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Orange Schools Create More Effective Teacher Evaluation Plan

Orange Schools Create More Effective Teacher Evaluation Plan

While keeping the integrity and goal of the original plan in place, Orange Schools has streamlined and strengthened the focus of its plan for teacher evaluations.  Co-chairs Patty Moffett and Mike Gray presented the plan and the impetus behind the changes to the Board of Education in late November.  “Updating of teacher evaluation plan has been a goal for quite a while now,” Moffett, a first grade teacher at Peck Place School explains.  The plan was last changed in 2014 with minor grammatical changes.

A committee was formed, made up of members of the committee that drafted the original document.  “They were willing to continue serving so that the spirit and deliberation from the inception of the plan were familiar to everyone as were the portions of the plan that were in need of updating,” Moffett said.  The committee is a cross-section of the district’s teaching staff with representation from all four buildings, grade levels, special education and specialists and administrators, overseen by Director of Curriculum Evelyn Russo.

The goal was to minimize time spent on paperwork for teachers and administrators and maximize time spent on communication, collaboration, and meaningful dialogue to improve and support instruction.  As Gray, principal at Race Brook School, explains, “Teacher evaluation is made up of process and paperwork.  The process of how teacher evaluation works is not something we changed at all.  To give you a frame of reference, last year alone I filled out 787 forms in the program, Talent Ed. Each of those forms gets shuffled between myself and a teacher at least twice, sometimes three or four times that a form goes back and forth.  Sometimes when you’re dealing with that many forms, you tend to lose efficiency and focus.  We want the focus to be on improving our instruction,” he adds.

At the start of this school year, teachers set goals through a series of four forms:  Student Learning Outcome (one tied to mathematics, one tied to reading), Teacher Practice Goal, Parent Feedback Goal and Student Feedback Goal.  “What we have done is put all of those onto one form.  We’ve gotten positive feedback already that it is so much easier on one form,” said Gray.  At the middle of the school year, teachers use the same ‘one-form’ process to detail their progress toward each specific goal.  A meeting is held mid-year with each teacher and principal as is an end-of year meeting.  “We’ve taken 12 forms and made them into three.  We’ve gotten rid of a lot of information that we didn’t need on each form and are focusing on each teacher’s practice in the classroom.” Gray said.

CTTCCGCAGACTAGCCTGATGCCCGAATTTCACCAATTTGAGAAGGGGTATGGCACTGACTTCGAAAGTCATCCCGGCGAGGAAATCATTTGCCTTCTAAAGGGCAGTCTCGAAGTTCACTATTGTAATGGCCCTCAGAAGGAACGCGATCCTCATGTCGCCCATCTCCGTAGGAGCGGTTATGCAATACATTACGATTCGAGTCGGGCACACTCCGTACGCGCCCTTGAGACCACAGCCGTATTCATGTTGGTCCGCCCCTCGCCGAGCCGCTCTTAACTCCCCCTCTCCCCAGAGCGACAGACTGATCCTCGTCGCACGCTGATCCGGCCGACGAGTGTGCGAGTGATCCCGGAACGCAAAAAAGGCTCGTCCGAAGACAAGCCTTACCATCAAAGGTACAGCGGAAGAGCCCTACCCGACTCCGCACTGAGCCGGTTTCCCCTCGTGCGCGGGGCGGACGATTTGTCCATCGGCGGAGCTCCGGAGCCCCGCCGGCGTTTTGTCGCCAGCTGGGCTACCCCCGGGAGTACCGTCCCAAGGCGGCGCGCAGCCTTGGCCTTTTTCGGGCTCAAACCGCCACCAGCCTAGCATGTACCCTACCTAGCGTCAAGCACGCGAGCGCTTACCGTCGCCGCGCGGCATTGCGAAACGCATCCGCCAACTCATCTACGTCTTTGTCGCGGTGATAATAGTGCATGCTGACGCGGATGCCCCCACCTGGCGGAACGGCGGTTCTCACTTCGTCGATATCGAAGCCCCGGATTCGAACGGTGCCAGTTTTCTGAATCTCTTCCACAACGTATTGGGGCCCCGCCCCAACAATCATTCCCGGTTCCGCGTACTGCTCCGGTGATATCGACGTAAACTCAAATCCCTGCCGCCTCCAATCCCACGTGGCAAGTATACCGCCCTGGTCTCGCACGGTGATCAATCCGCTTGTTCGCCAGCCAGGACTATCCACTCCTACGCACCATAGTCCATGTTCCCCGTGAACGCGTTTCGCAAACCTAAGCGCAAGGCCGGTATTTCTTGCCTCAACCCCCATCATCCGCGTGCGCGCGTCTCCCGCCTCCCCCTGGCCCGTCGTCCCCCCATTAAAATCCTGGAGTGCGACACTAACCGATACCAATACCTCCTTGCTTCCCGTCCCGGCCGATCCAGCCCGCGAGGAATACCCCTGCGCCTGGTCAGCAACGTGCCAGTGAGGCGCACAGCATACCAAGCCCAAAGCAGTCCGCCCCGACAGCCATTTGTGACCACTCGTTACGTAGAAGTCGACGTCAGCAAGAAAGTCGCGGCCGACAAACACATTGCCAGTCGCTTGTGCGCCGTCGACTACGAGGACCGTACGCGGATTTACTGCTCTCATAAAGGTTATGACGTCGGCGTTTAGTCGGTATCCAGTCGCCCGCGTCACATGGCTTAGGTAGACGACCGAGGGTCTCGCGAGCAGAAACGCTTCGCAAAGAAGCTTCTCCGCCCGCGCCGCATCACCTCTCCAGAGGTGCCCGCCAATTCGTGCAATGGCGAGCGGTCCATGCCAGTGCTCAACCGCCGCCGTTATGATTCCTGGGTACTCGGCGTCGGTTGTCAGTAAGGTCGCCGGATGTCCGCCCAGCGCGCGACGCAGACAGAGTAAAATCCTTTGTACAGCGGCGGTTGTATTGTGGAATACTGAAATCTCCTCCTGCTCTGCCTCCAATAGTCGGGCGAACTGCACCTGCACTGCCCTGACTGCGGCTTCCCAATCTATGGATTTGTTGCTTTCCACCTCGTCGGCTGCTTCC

As part of their constant evaluation, each year, teachers choose one of four practice goals including Planning for Active Learning, Classroom Environment, Instruction for Active Learning, Professional Responsibilities and Teacher Leadership.  “They choose something they want to target to build their own capacity.  It is something that will affect their instruction and therefore effect learning of the students in the classroom,” said Gray.  “In the past, they would choose a goal and not talk too much about it until the end of the year, but now when they do this, all of the observations that the administrators will be doing can focus on that teacher practice goal that they have chosen throughout the year.”

Teacher evaluations are made up of four components:  student growth, student feedback, teacher performance and parent feedback.  Originally, each component was weighted equally at evenly at 25%. Under the new initiative, the practice goal and student growth are more heavily weighted 40 and 45 percent respectively.  “We’re changing the weight of the focus for the goal.  We’re saying that your teacher practice, which is making up that 40% of the entire summative evaluation.  If we really truly want people to focus and put the work in and build their own capacity to really effect change in the classroom, changing that weighting makes sense,” Gray said.

“From a teacher’s perspective, if there is something you really want to focus on and you have four domains that are equally divided, it is much more laser focused to change what you want to change in your classroom to improve instruction for children,” Moffett said.

“It was a reflective process, looking at the plan again.  It provided that focus for us as a committee and we hope it will provide that focus for our staff as well.  Based on feedback I’ve already gotten, people are excited to be doing this,” Gray said.

By Melissa Nicefaro – Orange Town News Correspondent

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